Verses Written by Lincoln After a Visit to His Old Home in Indiana-(A Fragment).

[In December, 1847, when Lincoln was stumping for Clay, he crossed into Indiana and revisited his old home. He writes: "That part of the country is within itself as unpoetical as any spot on earth; but still seeing it and its objects and inhabitants aroused feelings in me which were certainly poetry; though whether my expression of these feelings is poetry, is quite another question."]

   Near twenty years have passed away
   Since here I bid farewell
   To woods and fields, and scenes of play,
   And playmates loved so well.
   Where many were, but few remain
   Of old familiar things;
   But seeing them to mind again
   The lost and absent brings.
   The friends I left that parting day,
   How changed, as time has sped!
   Young childhood grown, strong manhood gray,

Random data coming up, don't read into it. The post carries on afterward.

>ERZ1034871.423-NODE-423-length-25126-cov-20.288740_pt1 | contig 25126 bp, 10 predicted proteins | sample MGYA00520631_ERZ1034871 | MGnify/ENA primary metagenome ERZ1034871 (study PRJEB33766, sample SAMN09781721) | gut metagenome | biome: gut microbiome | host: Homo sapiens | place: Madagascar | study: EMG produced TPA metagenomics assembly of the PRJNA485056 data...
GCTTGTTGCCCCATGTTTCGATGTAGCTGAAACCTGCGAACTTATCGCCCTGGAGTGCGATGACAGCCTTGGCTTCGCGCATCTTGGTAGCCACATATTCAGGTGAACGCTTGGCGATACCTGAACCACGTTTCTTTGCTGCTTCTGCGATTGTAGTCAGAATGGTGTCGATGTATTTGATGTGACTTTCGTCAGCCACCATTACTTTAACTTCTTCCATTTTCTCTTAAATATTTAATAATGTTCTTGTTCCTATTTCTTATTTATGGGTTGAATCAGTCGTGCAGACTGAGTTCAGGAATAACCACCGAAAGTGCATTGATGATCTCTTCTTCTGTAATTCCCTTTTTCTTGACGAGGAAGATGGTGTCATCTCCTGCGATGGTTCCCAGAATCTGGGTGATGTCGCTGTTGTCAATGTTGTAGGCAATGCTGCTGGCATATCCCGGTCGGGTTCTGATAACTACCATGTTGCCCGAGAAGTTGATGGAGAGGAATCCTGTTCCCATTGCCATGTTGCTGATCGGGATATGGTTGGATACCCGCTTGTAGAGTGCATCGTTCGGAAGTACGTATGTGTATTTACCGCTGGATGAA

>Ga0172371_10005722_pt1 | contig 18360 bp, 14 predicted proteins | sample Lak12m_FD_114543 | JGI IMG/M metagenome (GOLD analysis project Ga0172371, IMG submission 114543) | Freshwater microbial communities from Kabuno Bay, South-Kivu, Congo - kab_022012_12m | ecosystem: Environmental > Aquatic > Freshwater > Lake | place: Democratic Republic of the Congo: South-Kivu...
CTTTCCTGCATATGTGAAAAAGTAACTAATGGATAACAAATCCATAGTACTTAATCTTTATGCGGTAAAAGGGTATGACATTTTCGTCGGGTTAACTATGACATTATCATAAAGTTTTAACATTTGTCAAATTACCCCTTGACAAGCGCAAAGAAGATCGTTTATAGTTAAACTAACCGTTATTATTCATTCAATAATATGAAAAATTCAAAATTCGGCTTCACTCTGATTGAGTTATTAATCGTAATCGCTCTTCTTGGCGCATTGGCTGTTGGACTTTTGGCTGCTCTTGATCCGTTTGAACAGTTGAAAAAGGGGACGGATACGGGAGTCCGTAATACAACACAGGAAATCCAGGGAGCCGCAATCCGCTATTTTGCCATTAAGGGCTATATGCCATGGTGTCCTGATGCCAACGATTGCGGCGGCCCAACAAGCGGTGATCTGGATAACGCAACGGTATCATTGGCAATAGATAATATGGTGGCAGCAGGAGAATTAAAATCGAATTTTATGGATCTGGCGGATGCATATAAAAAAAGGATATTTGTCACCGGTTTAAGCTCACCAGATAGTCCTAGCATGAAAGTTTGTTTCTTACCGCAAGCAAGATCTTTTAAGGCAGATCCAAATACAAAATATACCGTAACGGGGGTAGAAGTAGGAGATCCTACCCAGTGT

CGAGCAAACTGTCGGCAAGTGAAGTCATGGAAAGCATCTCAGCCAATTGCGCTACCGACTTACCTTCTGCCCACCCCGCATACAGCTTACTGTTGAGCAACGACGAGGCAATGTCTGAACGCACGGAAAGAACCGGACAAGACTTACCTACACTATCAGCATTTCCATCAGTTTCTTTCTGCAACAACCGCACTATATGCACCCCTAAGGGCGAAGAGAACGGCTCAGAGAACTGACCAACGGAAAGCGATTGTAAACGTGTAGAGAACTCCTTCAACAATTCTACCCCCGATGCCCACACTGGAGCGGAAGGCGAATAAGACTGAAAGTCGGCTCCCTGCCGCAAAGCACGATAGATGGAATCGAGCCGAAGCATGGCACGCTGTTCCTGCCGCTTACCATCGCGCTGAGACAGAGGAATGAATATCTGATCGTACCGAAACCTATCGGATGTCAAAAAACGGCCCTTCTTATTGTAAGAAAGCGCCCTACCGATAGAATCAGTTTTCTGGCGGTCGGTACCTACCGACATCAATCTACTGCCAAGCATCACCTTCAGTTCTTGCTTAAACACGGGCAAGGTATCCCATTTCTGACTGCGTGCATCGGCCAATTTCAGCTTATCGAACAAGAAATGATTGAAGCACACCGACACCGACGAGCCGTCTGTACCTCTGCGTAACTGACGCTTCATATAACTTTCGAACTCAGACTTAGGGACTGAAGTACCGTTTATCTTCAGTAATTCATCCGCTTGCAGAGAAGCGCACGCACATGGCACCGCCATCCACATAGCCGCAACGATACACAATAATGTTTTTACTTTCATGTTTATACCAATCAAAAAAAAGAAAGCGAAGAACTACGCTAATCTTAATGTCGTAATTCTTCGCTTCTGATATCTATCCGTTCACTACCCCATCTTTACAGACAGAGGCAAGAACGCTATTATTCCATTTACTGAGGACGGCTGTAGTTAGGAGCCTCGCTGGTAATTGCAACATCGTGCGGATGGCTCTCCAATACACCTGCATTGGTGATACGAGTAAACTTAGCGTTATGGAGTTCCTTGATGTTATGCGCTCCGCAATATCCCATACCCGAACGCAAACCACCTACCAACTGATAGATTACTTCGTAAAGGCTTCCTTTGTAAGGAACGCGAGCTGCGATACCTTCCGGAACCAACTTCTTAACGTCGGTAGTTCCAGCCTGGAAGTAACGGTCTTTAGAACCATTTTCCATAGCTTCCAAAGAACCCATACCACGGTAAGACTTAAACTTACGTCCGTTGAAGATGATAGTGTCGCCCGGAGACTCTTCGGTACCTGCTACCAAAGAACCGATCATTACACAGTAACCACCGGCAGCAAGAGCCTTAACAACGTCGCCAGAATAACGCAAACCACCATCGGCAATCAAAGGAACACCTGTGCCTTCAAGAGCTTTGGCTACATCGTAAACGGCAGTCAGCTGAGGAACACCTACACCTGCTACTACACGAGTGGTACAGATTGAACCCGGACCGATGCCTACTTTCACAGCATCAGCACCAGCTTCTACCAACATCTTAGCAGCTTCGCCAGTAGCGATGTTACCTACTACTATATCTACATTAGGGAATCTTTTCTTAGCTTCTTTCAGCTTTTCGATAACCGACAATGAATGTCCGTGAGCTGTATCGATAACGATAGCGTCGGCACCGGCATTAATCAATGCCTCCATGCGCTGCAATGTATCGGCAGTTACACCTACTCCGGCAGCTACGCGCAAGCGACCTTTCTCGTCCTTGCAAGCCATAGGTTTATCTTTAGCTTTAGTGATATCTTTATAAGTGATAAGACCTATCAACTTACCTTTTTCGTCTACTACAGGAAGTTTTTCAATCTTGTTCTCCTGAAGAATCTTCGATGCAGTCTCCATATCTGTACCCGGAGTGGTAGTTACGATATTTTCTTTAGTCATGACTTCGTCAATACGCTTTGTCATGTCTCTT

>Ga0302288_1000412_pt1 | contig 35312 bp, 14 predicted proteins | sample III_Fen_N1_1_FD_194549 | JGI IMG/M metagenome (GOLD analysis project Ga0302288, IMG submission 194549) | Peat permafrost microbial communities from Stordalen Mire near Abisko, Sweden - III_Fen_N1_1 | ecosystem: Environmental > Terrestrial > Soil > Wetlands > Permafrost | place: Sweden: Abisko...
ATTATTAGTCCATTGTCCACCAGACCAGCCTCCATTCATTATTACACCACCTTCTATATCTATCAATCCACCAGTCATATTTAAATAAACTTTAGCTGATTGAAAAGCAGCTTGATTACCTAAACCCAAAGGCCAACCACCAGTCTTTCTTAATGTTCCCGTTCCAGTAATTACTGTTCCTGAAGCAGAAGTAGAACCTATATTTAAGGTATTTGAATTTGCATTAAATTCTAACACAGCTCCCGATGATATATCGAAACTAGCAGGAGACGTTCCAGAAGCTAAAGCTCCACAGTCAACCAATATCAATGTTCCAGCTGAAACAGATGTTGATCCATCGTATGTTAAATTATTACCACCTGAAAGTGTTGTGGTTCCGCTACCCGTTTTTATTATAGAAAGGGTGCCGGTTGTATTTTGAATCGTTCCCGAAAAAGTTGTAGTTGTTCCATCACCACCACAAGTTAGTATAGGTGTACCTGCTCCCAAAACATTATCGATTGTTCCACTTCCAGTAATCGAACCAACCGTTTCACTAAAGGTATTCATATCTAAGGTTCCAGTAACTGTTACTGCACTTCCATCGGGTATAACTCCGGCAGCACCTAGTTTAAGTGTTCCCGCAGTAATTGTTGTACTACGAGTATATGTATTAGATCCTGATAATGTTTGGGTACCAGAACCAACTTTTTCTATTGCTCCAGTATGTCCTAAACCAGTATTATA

And half of all are dead.
   I hear the loved survivors tell
   How naught from death could save,
   Till every sound appears a knell,
   And every spot a grave.
   I range the fields with pensive tread,
   And pace the hollow rooms,
   And feel (companion of the dead)
   I 'm living in the tombs.
   And when at length the drear and long
   Time soothed thy fiercer woes,
   How plaintively thy mournful song
   Upon the still night rose
   I've heard it oft as if I dreamed,
   Far distant, sweet and lone;
   The funeral dirge it ever seemed
   Of reason dead and gone.
   Air held her breath; trees with the spell
   Seemed sorrowing angels round,
   Whose swelling tears in dewdrops fell
   Upon the listening ground.
   But this is past, and naught remains
   That raised thee o'er the brute;
   Thy piercing shrieks and soothing strains
   Are like, forever mute.
   Now fare thee well! More thou the cause
   Than subject now of woe.
   All mental pangs by time's kind laws
   Hast lost the power to know.
   O Death! thou awe-inspiring prince
   That keepst the world in fear,
   Why dost thou tear more blest ones hence,
   And leave him lingering here?